Unfortunately, disputes between neighbours over the location of the boundary can be hard-fought and difficult to resolve. Boundary disputes relating to people’s homes can be particularly tough to settle; neither party wanting to be seen to “give up” part of their garden or land. Unfortunately, in cases like this, where both neighbours are digging their heels in, early settlement can be difficult, and cases often end up in court; by which time the dispute has also become lengthy and costly.
It is clear that changes need to be made to the way that boundary disputes are dealt; so that they can be dealt with quicker, while keeping costs to a minimum. Earlier this year, I wrote an article about proposed new legislation designed to do just that. Unfortunately, as yet, that Bill has gone no further.
In the meantime, the Property Litigation Association has published The Boundary Disputes Protocol (“the Protocol”).
The Boundary Disputes Protocol
The aim of the Protocol is to provide a structured dispute resolution process for residential or commercial neighbours. The intention is that the neighbours exchange information early, to “minimise the scope for disputes between them”; to enable disputes to be resolved, keeping costs to a minimum.
The Protocol does not form part of the Civil Procedure Rules and is not binding. It is up to the neighbours to agree to work to it.
The Protocol sets out guidance in a number of areas:
The neighbours should not interfere with any physical feature which might show the boundary. Likewise, they must not interfere with any land (or anything on the land) that the other neighbour claims is theirs.
Further, the neighbours should avoid doing anything that might worsen relations between them, or might increase costs unnecessarily.
Exchange of information
The protocol requires the neighbours to exchange relevant information early, and sets out time limits by which this should happen.
Appointment of professional advisers / negotiation
In order to keep down costs, the Protocol advises that neighbours involved in simple disputes should consider whether they can deal with the exchange of information without professional advice. However, the Protocol does note that some cases will be more complex (e.g. where adverse possession is a factor). In these cases, legal advice should be sought as soon as possible.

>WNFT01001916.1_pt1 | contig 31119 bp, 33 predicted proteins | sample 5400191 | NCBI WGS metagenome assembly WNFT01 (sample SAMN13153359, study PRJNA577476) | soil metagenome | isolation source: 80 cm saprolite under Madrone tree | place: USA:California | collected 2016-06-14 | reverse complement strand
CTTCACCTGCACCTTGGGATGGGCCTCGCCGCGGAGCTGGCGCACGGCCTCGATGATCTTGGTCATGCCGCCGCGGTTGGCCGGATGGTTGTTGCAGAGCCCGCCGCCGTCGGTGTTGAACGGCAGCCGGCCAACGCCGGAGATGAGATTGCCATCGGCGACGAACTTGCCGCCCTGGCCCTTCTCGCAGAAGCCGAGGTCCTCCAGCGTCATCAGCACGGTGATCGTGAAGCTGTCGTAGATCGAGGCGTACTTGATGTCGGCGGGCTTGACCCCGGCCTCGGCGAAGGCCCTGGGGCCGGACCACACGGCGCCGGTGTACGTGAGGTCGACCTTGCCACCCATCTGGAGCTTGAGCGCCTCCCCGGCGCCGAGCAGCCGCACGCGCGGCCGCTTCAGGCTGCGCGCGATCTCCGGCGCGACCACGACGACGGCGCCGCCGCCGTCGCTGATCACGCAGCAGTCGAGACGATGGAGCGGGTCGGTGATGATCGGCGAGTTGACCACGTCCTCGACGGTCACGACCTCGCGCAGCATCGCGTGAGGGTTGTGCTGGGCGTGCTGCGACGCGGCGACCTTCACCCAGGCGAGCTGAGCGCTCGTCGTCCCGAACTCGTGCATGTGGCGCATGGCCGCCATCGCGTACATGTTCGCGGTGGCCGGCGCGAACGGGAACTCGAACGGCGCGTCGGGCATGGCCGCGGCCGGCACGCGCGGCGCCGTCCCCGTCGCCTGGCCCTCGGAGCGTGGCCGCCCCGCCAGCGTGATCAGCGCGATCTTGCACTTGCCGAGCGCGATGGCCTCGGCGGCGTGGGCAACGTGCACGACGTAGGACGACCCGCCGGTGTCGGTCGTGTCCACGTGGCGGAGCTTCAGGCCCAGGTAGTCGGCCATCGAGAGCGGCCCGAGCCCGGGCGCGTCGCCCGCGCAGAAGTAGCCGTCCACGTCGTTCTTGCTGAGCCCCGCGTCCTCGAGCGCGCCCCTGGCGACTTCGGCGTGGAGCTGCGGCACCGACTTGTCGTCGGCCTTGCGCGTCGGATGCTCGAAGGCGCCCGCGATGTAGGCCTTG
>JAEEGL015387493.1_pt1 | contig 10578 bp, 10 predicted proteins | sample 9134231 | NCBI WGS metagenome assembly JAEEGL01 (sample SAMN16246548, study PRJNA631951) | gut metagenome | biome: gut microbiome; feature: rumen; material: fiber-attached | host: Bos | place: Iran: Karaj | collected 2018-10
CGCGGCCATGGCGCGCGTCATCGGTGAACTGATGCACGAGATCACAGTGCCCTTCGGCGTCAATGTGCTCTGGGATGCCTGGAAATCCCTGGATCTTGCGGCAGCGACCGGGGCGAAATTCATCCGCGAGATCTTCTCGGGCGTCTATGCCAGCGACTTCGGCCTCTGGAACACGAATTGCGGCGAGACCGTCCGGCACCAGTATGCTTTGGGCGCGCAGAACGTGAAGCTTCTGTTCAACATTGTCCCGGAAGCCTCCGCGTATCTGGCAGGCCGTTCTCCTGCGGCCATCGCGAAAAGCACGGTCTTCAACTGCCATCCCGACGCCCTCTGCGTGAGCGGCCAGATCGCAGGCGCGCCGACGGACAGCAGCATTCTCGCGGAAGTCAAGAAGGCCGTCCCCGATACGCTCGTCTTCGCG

The neighbours should consider within 8 weeks of the Start Date (the date on which they have decided to use the Protocol), whether they would like to negotiate or mediate. If they do not, they will proceed with the next steps of the Protocol.
Surveyors and experts
The Protocol sets out examples where the neighbours may need an expert surveyor to assist them. It notes that in the more straightforward cases, it will be proportionate to instruct one expert between the neighbours (rather than one each).
Where the dispute involves a claim of adverse possession, the Protocol gives the neighbours further guidance. This includes the exchange of relevant documents and information on witnesses; and expert evidence.
After the above steps are taken, the Protocol requires the neighbours to meet to try to agree the boundary. If they can’t, the Protocol sets out the different forms of Alternative Dispute Resolution. As a last resort, the neighbours have the option of going to Court or Tribunal.
The final section of the Protocol sets out advice in relation to coming to an agreement on the boundary. The neighbours should be clear on what they are agreeing to, and should have a final written agreement. It is advised that this is registered at the Land Registry.
The Protocol sets out a clear and sensible approach for neighbours involved in boundary disputes. We are hopeful that this will result in neighbours being able to resolve their disputes in a more amicable and cost-effective manner.
If you find yourself involved in a boundary dispute with your neighbour, our property disputes team can assist. Call us today on 0800 988 7756 for a FREE initial consultation.